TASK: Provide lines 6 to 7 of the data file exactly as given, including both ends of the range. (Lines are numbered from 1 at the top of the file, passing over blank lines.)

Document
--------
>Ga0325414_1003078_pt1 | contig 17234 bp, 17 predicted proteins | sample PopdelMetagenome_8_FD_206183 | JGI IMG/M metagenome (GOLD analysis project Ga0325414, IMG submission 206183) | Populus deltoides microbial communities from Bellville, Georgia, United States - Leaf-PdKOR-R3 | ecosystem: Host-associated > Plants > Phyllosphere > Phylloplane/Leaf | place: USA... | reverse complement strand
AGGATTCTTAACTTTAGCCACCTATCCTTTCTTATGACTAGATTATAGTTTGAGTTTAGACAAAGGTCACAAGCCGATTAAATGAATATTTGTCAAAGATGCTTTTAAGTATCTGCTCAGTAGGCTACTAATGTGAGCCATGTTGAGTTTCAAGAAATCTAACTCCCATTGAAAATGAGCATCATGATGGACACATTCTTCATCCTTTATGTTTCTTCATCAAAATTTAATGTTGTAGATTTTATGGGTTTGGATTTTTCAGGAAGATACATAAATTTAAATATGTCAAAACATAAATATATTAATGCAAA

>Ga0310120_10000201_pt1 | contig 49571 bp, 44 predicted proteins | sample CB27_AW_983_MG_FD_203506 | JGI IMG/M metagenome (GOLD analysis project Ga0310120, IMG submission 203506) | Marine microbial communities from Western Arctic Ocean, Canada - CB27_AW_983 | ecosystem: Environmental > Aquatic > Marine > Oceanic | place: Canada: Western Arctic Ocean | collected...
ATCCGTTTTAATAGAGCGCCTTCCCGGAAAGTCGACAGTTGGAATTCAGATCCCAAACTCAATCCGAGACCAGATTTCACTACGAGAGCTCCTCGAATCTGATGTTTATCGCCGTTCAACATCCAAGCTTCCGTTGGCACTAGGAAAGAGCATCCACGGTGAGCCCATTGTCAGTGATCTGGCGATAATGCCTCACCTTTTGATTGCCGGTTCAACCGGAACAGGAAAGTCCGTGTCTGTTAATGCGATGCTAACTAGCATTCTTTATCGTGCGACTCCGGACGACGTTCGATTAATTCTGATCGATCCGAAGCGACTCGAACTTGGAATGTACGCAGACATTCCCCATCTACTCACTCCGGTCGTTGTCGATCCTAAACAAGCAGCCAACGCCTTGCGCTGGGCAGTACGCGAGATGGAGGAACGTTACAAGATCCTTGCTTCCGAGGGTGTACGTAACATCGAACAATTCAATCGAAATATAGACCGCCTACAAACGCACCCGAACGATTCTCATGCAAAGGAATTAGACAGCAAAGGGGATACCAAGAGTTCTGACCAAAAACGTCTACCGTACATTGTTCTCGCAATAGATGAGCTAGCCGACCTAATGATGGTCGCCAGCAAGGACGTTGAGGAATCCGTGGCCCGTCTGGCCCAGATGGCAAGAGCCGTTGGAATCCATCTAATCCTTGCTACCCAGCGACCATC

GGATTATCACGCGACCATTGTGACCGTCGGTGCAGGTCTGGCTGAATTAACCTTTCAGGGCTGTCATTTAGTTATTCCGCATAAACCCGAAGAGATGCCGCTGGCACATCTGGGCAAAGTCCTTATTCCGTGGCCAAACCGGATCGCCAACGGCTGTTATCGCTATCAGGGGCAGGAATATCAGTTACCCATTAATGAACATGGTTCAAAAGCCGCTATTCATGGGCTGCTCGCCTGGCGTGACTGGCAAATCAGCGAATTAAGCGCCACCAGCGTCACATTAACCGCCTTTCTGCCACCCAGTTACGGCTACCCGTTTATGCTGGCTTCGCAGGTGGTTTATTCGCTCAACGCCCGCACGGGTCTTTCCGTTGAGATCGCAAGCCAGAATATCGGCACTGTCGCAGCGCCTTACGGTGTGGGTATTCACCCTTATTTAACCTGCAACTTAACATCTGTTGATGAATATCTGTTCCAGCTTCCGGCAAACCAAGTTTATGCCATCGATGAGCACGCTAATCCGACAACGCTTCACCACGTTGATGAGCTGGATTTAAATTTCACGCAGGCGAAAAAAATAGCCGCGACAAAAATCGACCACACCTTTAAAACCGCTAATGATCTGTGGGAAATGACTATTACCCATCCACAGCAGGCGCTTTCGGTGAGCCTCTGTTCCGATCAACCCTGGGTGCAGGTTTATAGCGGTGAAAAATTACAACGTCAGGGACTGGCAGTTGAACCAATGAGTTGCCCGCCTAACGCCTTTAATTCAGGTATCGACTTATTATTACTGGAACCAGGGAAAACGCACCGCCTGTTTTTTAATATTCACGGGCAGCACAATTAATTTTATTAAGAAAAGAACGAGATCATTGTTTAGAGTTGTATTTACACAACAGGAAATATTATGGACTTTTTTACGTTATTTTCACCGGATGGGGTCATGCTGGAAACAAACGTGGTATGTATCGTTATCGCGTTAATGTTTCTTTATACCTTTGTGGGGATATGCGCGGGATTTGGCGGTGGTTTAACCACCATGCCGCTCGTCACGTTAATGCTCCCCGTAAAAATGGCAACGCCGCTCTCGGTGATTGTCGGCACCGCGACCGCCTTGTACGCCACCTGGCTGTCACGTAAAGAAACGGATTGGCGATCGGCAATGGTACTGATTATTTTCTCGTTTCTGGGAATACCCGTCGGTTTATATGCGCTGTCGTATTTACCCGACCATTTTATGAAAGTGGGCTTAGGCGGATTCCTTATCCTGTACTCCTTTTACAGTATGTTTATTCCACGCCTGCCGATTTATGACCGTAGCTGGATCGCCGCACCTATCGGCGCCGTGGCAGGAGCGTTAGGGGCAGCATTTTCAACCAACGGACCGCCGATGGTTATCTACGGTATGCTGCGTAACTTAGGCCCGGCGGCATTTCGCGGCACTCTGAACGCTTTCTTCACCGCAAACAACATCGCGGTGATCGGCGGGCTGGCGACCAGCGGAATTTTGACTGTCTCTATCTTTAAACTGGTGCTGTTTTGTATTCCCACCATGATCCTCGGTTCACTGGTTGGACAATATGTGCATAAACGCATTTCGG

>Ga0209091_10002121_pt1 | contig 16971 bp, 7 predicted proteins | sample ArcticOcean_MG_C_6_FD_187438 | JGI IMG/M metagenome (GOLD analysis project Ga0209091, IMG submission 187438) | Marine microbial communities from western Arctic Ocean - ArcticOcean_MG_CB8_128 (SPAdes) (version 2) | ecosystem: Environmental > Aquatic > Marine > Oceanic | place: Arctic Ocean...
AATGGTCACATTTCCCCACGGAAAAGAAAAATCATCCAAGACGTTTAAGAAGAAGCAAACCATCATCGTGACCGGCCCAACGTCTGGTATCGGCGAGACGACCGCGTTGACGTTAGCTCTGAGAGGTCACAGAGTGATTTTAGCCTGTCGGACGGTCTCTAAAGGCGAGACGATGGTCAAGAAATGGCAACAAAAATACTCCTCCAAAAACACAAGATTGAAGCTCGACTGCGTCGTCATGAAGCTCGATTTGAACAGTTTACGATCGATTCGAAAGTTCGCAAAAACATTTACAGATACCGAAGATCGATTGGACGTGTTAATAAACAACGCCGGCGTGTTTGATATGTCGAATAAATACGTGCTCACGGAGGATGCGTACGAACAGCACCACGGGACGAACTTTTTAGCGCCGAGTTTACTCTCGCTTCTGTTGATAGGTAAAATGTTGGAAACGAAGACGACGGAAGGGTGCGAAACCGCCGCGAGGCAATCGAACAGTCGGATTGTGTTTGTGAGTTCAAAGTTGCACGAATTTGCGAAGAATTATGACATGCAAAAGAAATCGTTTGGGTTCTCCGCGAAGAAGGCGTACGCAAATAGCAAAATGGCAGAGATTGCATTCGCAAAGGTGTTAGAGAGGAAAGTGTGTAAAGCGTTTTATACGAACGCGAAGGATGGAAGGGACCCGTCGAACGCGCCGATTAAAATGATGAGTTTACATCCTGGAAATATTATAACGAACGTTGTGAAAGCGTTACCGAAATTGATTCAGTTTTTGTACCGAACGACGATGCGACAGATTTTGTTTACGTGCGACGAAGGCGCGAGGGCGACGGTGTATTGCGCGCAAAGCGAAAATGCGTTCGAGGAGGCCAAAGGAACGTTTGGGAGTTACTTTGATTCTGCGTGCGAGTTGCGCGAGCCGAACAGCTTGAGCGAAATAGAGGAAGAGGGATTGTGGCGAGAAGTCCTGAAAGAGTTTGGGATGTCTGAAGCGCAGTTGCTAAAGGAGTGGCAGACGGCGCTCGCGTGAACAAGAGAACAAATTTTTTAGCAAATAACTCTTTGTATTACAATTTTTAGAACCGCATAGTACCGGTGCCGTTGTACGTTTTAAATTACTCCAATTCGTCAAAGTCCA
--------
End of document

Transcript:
>Ga0209091_10002121_pt1 | contig 16971 bp, 7 predicted proteins | sample ArcticOcean_MG_C_6_FD_187438 | JGI IMG/M metagenome (GOLD analysis project Ga0209091, IMG submission 187438) | Marine microbial communities from western Arctic Ocean - ArcticOcean_MG_CB8_128 (SPAdes) (version 2) | ecosystem: Environmental > Aquatic > Marine > Oceanic | place: Arctic Ocean...
AATGGTCACATTTCCCCACGGAAAAGAAAAATCATCCAAGACGTTTAAGAAGAAGCAAACCATCATCGTGACCGGCCCAACGTCTGGTATCGGCGAGACGACCGCGTTGACGTTAGCTCTGAGAGGTCACAGAGTGATTTTAGCCTGTCGGACGGTCTCTAAAGGCGAGACGATGGTCAAGAAATGGCAACAAAAATACTCCTCCAAAAACACAAGATTGAAGCTCGACTGCGTCGTCATGAAGCTCGATTTGAACAGTTTACGATCGATTCGAAAGTTCGCAAAAACATTTACAGATACCGAAGATCGATTGGACGTGTTAATAAACAACGCCGGCGTGTTTGATATGTCGAATAAATACGTGCTCACGGAGGATGCGTACGAACAGCACCACGGGACGAACTTTTTAGCGCCGAGTTTACTCTCGCTTCTGTTGATAGGTAAAATGTTGGAAACGAAGACGACGGAAGGGTGCGAAACCGCCGCGAGGCAATCGAACAGTCGGATTGTGTTTGTGAGTTCAAAGTTGCACGAATTTGCGAAGAATTATGACATGCAAAAGAAATCGTTTGGGTTCTCCGCGAAGAAGGCGTACGCAAATAGCAAAATGGCAGAGATTGCATTCGCAAAGGTGTTAGAGAGGAAAGTGTGTAAAGCGTTTTATACGAACGCGAAGGATGGAAGGGACCCGTCGAACGCGCCGATTAAAATGATGAGTTTACATCCTGGAAATATTATAACGAACGTTGTGAAAGCGTTACCGAAATTGATTCAGTTTTTGTACCGAACGACGATGCGACAGATTTTGTTTACGTGCGACGAAGGCGCGAGGGCGACGGTGTATTGCGCGCAAAGCGAAAATGCGTTCGAGGAGGCCAAAGGAACGTTTGGGAGTTACTTTGATTCTGCGTGCGAGTTGCGCGAGCCGAACAGCTTGAGCGAAATAGAGGAAGAGGGATTGTGGCGAGAAGTCCTGAAAGAGTTTGGGATGTCTGAAGCGCAGTTGCTAAAGGAGTGGCAGACGGCGCTCGCGTGAACAAGAGAACAAATTTTTTAGCAAATAACTCTTTGTATTACAATTTTTAGAACCGCATAGTACCGGTGCCGTTGTACGTTTTAAATTACTCCAATTCGTCAAAGTCCA